13/12/2019 1:26 PM IST | Updated 13/12/2019 1:32 PM IST

Punjab, Kerala, Bengal: How Some States Are Opposing Citizenship Amendment Act

Apart from Mamata Banerjee, Pinarayi Vijayan and Amarinder Singh have also said they will not implement the Act in their states.

Despite the Citizenship (Amendment) Act turning into an Act after President Ram Nath Kovind’s assent, several states have refused to implement its provisions. 

The Act seeks to grant Indian citizenship to people belonging to Hindu, Sikh, Buddhist, Jain, Parsi and Christian communities on grounds of religious persecution in Pakistan, Afghanistan and Bangladesh. It excludes Muslims.

The bill was passed by the Rajya Sabha on Wednesday and by the Lok Sabha on Monday.  It became an Act on Friday after President Ram Nath Kovind gave his assent.

Kerala Chief Minister Pinarayi Vijayan said the Citizenship (Amendment) Act is “unconstitutional” and will not be implemented in the state. Vijayan, according to PTI, claimed that the proposed law is a “rejection of secularism”. 

In a statement, Vijayan said this is an “exercise to divide people on communal lines”

Terming the bill “unconstitutional”, “illegal” and “unethical”, Punjab Chief Minister Amarinder Singh said his government will not implement it in the state. 

The move is retrograde and regressive and seeks to take India back from the progressive charter mandated by its Constitution, he said, according to PTI.

“By linking citizenship with religion, the Bill will hit at the very foundation of the nation.... What if other countries, where Indians are settled in large numbers and have acquired their citizenship, decide to bring in a similar legislation? What will happen to those Indians if the countries of their stay decide to withdraw their citizenship on account of their religious beliefs?” the chief minister asked.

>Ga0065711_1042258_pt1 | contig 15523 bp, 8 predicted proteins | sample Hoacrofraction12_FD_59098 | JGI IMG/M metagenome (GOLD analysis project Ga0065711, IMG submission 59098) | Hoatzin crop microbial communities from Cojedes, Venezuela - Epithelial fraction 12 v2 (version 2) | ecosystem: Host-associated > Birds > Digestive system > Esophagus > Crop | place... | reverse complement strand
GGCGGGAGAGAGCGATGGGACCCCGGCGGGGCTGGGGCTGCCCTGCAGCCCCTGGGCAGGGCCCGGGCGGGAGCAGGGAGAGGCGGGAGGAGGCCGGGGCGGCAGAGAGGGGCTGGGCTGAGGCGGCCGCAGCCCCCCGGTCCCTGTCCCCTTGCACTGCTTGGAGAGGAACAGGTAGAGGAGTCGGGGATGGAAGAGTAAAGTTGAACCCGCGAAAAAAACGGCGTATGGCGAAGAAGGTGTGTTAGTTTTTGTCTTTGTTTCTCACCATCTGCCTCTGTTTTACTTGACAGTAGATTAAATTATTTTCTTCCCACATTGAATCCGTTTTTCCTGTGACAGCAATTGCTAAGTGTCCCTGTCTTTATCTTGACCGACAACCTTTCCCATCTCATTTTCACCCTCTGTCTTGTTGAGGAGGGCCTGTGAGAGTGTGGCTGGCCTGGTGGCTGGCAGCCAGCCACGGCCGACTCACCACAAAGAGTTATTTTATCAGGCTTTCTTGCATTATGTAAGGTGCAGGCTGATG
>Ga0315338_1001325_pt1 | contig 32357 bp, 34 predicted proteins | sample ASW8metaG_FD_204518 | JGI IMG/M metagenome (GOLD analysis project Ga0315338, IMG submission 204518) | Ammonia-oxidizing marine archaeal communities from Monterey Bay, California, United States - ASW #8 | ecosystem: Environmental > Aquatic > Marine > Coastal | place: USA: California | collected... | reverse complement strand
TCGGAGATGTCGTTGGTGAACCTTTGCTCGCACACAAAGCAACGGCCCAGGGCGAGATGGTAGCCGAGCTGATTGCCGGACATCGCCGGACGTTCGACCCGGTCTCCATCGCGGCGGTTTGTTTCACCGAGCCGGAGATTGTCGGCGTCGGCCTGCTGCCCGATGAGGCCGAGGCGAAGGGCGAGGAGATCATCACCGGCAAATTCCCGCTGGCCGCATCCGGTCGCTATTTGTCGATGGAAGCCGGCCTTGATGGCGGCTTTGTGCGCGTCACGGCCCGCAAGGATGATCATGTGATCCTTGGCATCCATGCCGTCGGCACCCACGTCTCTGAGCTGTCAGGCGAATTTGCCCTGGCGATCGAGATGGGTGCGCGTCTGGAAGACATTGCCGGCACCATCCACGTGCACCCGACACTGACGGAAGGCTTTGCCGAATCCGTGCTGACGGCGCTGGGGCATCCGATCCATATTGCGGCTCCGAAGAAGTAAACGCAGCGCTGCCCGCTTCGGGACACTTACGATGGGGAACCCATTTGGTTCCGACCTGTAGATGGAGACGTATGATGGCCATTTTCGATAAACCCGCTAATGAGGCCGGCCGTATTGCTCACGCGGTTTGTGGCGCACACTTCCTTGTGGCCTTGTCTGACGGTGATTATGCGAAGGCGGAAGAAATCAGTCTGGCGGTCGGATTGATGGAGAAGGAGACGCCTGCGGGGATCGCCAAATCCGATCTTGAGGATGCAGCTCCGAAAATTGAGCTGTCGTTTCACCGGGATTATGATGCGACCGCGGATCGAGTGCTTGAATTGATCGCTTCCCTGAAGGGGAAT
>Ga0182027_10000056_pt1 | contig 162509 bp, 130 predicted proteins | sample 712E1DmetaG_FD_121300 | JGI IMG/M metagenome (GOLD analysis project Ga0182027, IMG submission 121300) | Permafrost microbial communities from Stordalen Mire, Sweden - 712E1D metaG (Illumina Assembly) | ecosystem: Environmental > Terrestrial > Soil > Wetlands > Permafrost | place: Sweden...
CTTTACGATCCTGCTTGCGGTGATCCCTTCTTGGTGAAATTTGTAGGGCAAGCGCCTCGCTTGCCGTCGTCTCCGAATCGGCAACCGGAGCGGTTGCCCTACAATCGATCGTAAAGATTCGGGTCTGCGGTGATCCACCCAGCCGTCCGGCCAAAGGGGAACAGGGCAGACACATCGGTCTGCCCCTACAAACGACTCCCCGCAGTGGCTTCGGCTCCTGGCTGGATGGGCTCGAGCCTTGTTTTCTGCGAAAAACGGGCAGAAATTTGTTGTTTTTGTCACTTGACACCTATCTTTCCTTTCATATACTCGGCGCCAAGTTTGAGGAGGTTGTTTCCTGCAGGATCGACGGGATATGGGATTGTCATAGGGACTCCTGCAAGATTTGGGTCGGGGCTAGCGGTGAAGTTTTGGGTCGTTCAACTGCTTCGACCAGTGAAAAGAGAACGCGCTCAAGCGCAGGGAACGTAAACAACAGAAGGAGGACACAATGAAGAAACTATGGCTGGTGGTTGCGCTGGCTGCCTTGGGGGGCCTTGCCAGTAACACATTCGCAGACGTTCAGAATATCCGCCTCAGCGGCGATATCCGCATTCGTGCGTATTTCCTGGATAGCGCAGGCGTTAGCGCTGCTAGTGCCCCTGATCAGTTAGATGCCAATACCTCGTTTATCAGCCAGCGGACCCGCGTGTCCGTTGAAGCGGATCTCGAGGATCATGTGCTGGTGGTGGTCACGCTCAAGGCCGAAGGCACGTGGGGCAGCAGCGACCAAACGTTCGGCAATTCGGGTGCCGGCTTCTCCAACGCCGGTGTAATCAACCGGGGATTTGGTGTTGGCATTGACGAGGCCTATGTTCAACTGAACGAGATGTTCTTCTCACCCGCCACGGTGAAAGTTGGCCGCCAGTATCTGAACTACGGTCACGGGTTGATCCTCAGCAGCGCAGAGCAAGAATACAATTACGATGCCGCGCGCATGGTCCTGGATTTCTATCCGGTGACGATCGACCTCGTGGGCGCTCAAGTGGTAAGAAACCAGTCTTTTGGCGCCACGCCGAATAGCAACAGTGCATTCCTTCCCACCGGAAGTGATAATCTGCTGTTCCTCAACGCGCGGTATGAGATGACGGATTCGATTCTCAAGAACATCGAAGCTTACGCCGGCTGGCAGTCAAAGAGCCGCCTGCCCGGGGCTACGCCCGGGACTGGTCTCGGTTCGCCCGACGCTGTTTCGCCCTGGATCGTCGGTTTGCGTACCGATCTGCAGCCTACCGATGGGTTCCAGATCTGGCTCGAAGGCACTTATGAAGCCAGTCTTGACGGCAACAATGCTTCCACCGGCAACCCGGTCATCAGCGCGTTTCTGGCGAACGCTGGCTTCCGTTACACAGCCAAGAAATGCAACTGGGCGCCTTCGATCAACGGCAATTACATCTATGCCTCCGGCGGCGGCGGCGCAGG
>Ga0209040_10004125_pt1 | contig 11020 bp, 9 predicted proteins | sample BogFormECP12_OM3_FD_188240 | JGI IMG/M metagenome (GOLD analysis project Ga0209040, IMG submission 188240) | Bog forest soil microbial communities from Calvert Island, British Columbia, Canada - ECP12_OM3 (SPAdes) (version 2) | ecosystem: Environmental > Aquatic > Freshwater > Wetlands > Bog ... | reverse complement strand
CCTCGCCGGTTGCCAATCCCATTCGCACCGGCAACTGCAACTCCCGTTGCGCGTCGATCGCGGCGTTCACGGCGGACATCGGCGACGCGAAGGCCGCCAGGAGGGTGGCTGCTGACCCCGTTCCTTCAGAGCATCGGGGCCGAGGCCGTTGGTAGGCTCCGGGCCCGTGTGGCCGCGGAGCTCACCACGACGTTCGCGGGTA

West Bengal Chief Minister Mamata Banerjee has also been opposed to the Citizenship (Amendment) Bill and had asked people in the state to not get scared of it.  

She has convened a meeting of party MPs and MLAs on December 20 to devise a strategy to counter the Citizenship (Amendment) Act, according to PTI.

“We don’t want to limit our fight to just Bengal, but plan to bring together parties from various parts of the country to oppose the bill. If needed, our party delegation will also visit Northeast states to join protest,” PTI quoted a senior party leader as saying.

When the bill was tabled in the Lok Sabha, Banerjee had said that the National Register of Citizens (NRC) and Citizenship (Amendment) Bill will not be allowed in West Bengal as long as the Trinamool Congress (TMC) is in power. 

There’s still uncertainty in Maharashtra with the Shiv Sena voting in favour of the bill in Lok Sabha and staging a walkout in the Rajya Sabha. As Huffpost India’s Pavan Dahat wrote:

While Congress leader, and former president, Rahul Gandhi had clearly stated that those supporting the bill were “attempting to destroy the foundation of our nation,″ the Shiv Sena’s flip-flop has raised questions on how long the unwieldy three-way coalition will last.

NCP spokesperson Nawab Malik has said the coalition partners in Maharashtra are committed to ensure that no injustice is meted out to anyone on grounds of religion, caste, language and region in the state. 

Rajasthan Chief Minister Ashok Gehlot has also hit out at the Centre over the bill, saying if the prime minister and home minister want to make India a Hindu nation, they should openly say so. There is, however, no clarity on whether he will implement the provisions of the Act in the state. 

Chhattisgarh minister TS Singh Deo, in a tweet, said he will get in touch with Chief Minister Bhupesh Baghel to ensure that the state does not allow the implementation. 

(With PTI inputs)